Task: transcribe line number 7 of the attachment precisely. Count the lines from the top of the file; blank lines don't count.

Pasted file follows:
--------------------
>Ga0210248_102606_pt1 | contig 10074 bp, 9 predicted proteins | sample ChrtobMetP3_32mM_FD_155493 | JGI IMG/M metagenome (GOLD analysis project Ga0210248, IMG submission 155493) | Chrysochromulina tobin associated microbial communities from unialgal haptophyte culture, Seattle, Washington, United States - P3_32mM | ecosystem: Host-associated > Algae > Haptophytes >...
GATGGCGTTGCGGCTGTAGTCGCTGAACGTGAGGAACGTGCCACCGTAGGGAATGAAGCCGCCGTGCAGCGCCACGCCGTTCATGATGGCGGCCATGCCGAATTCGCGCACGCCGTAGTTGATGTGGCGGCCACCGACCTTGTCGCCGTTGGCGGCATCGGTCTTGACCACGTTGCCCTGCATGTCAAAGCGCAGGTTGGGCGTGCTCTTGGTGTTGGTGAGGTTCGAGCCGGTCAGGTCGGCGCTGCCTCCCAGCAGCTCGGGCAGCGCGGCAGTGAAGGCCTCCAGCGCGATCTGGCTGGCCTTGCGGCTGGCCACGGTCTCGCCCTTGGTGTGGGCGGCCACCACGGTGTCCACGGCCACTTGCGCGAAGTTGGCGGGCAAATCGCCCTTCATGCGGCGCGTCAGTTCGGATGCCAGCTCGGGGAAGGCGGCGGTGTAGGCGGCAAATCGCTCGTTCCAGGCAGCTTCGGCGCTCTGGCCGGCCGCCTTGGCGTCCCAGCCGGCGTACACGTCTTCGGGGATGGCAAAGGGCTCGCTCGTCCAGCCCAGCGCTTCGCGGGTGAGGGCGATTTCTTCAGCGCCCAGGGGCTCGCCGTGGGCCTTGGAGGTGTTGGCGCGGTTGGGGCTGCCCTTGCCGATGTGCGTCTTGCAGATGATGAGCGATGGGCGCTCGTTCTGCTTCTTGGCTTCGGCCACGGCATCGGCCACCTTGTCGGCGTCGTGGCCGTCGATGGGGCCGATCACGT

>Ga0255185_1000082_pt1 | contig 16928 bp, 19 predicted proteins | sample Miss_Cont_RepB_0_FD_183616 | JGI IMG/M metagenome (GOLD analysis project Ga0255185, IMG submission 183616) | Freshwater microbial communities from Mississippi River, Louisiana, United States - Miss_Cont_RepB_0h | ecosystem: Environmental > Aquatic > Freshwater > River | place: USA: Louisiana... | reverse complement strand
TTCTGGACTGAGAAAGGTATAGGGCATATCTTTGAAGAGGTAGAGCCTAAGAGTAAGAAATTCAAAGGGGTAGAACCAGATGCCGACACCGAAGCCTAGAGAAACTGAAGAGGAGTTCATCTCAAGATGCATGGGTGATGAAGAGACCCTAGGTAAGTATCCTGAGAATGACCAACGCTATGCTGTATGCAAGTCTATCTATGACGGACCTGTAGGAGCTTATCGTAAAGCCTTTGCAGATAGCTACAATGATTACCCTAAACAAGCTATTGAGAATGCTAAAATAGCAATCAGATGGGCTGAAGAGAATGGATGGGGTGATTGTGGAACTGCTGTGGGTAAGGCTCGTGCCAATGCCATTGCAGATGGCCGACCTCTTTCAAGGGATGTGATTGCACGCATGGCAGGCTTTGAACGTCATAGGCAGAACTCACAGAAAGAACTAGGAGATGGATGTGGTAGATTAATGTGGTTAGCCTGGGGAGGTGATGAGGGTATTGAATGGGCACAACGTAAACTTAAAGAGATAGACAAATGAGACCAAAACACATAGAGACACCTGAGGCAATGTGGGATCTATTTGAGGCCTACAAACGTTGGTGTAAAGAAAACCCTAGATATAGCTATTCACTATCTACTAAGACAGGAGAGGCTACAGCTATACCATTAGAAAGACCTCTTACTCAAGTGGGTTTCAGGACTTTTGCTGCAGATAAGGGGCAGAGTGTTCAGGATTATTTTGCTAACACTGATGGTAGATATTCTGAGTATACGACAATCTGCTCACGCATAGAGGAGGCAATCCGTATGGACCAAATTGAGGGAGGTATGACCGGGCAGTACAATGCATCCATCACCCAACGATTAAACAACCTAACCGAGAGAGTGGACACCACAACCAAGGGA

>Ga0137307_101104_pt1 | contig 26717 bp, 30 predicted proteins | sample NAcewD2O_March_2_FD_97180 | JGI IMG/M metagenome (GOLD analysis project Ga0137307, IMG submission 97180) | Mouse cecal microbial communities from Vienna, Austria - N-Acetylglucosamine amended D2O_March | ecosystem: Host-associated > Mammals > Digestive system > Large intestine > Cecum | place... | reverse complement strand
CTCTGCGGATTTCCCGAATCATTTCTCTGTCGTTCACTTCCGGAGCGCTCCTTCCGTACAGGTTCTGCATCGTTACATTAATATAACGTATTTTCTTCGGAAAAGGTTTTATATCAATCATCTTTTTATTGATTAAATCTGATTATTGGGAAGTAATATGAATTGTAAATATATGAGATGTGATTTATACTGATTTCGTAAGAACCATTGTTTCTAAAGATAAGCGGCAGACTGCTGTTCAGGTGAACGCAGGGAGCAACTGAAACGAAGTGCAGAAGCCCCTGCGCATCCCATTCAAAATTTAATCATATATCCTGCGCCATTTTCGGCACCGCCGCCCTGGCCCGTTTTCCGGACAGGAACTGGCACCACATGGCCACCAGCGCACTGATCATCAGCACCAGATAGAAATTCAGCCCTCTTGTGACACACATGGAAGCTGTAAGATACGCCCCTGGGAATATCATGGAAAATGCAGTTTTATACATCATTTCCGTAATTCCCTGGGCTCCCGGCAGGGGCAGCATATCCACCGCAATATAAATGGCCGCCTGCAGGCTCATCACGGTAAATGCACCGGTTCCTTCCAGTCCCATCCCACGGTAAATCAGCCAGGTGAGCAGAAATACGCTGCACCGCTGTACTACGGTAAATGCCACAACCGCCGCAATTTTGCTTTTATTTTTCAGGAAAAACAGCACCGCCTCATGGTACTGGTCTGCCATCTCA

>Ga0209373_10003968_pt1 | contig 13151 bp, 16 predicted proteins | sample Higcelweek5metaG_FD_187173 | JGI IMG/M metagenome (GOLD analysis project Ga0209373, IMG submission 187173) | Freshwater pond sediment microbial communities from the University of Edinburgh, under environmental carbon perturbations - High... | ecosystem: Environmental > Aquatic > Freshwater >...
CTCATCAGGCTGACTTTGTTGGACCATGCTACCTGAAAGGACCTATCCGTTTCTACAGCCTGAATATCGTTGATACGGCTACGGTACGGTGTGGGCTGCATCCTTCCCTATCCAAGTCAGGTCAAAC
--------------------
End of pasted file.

>Ga0209373_10003968_pt1 | contig 13151 bp, 16 predicted proteins | sample Higcelweek5metaG_FD_187173 | JGI IMG/M metagenome (GOLD analysis project Ga0209373, IMG submission 187173) | Freshwater pond sediment microbial communities from the University of Edinburgh, under environmental carbon perturbations - High... | ecosystem: Environmental > Aquatic > Freshwater >...